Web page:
Better rental assistance programs are desperately needed, according to Villeneuve. While there are rental supplement programs, she said they’re “very limited.”
Tax credits for low-income families are an easy way for the government to bring many families and seniors above the poverty line, she continued.
Villeneuve and the city have been vocal in calling for the transportation loans those refugees arrive with to be axed, saying it cripples newcomers who are overwhelmed by the debt.
From 2010 to 2012, Surrey housed 26 per cent – or 555 – of B.C.’s government-assisted refugees.
“They’re the poorest of the poor,” Villeneuve said. “The average transportation loan is $10,000 to $15,000… (Eliminating it) is such a small impact at the federal level and it’s such a huge thing for people in that situation.”
David Young, executive director of Sources, says even as someone working in the field, the rates of child poverty shock him.
A report from the Surrey Poverty Coalition says there are 20,000 children and youth living in poverty in Surrey – more than anywhere else in the province.
“We need leadership nationally on this issue,” said Young.
“There’s a whole host of things that collectively we can and should be doing – whether that’s child care, police, enhanced benefits for family, a housing strategy, labour market strategies – we need a co-ordinated effort to deal with it.”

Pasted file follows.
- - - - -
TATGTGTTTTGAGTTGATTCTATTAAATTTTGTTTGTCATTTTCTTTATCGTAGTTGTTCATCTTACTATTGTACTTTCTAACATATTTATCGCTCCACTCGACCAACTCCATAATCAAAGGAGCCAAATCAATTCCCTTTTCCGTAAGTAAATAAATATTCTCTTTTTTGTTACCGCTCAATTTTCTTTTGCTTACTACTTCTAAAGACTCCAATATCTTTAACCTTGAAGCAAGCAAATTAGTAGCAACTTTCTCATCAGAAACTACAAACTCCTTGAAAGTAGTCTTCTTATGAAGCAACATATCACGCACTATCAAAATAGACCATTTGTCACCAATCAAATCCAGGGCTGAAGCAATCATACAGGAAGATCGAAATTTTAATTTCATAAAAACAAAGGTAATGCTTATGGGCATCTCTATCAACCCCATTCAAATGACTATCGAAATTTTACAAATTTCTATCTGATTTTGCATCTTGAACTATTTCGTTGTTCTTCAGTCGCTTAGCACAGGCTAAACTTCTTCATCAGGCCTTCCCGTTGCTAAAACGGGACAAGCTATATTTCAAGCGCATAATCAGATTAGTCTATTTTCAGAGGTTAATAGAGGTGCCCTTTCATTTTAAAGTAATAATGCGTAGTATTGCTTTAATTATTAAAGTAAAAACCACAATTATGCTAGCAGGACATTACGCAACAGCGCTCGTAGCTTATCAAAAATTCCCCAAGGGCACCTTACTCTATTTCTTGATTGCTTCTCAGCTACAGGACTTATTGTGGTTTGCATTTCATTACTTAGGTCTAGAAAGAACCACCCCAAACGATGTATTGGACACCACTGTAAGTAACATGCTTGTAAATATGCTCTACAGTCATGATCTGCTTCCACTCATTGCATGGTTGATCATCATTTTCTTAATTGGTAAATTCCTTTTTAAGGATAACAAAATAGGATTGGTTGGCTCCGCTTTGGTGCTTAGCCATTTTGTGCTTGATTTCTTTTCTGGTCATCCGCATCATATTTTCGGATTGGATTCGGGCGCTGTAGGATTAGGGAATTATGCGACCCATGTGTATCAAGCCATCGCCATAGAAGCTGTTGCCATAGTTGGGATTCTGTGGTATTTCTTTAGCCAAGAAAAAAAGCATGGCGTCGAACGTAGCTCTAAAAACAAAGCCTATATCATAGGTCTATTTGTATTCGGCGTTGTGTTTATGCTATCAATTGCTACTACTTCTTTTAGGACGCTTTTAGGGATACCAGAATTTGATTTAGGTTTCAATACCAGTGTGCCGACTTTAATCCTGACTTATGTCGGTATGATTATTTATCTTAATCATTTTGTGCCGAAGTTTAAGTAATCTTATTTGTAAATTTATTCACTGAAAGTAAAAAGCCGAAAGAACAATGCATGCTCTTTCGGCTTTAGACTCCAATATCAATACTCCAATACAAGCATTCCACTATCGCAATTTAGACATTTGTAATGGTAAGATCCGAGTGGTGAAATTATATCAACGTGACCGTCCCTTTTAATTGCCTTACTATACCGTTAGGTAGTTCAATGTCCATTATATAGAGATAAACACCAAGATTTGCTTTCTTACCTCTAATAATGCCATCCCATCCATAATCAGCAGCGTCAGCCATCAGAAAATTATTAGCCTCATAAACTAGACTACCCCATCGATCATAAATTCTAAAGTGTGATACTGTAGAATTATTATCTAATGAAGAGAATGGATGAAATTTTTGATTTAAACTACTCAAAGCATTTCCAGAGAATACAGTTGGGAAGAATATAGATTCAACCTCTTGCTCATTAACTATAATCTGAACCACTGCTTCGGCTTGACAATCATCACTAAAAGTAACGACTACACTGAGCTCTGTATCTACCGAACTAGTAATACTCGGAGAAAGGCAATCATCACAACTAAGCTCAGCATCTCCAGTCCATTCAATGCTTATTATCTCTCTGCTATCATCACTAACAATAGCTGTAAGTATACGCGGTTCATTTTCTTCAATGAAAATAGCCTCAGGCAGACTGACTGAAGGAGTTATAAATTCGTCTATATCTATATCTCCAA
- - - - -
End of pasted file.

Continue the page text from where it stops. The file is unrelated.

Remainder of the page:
WHAT THE CANDIDATES SAID
So, who did show up to Tuesday’s all-candidates meeting at SFU?
From the NDP was Jasbir Sandhu (Surrey Centre), Jinny Sims (Surrey-Newton), Gary Begg (Fleetwood-Port Kells) and Rebecca Smith (Cloverdale-Langley City). The lone Liberal candidate was Randeep Sarai, running in Surrey Centre.
Sarai was asked how he would focus on prevention and stem the tide of entering homelessness.
“The Liberals are committed to raising those below the middle class to the middle class, and raising the incomes of those that are already in the middle class so they can enjoy a standard of living. That’s our commitment.”
Sarai said his party has committed to investing $125 billion into infrastructure – in transportation, social and environmental – to make up for lack of spending in the past.
He said affordable housing is “top on the priority list” for his party. “There will be $20 billion in social infrastructure invested over the next 10 years and that will be front-end loaded…. We will build housing units immediately.”
The Liberal platform includes tax incentives for developers and landlords. They also promise to let people dip into RRSPs tax-free for more than just first-time home purchases.
Sims (NDP) said in government, it’s not that money isn’t available, it’s about priorities.
“I would first of all push for a national strategy.”
Sandhu (NDP) said “we will bring in a national affordable housing act that will ensure and secure adequate and accessible and affordable housing. We will renew co-operative housing operating agreements that are set to expire and invest over $2 billion in co-ops and social housing by 2020.”
NDP promises 10,000 new affordable housing units over a decade by offering tax incentives.
The NDP promises a national child care program that would see a million spaces and would cap the fee at $15 a day. They have also committed to raising the federal minimum wage to $15. Sims said the country needs real targets for reducing poverty and pledges to fight for one.
Sandhu noted, “the program we’re offering, the $2.7 billion, would provide dedicated funding for homelessness.”
While the Tories were absent, their website says they plan to focus on increasing home ownership, adding more than 700,000 homeowners by 2020.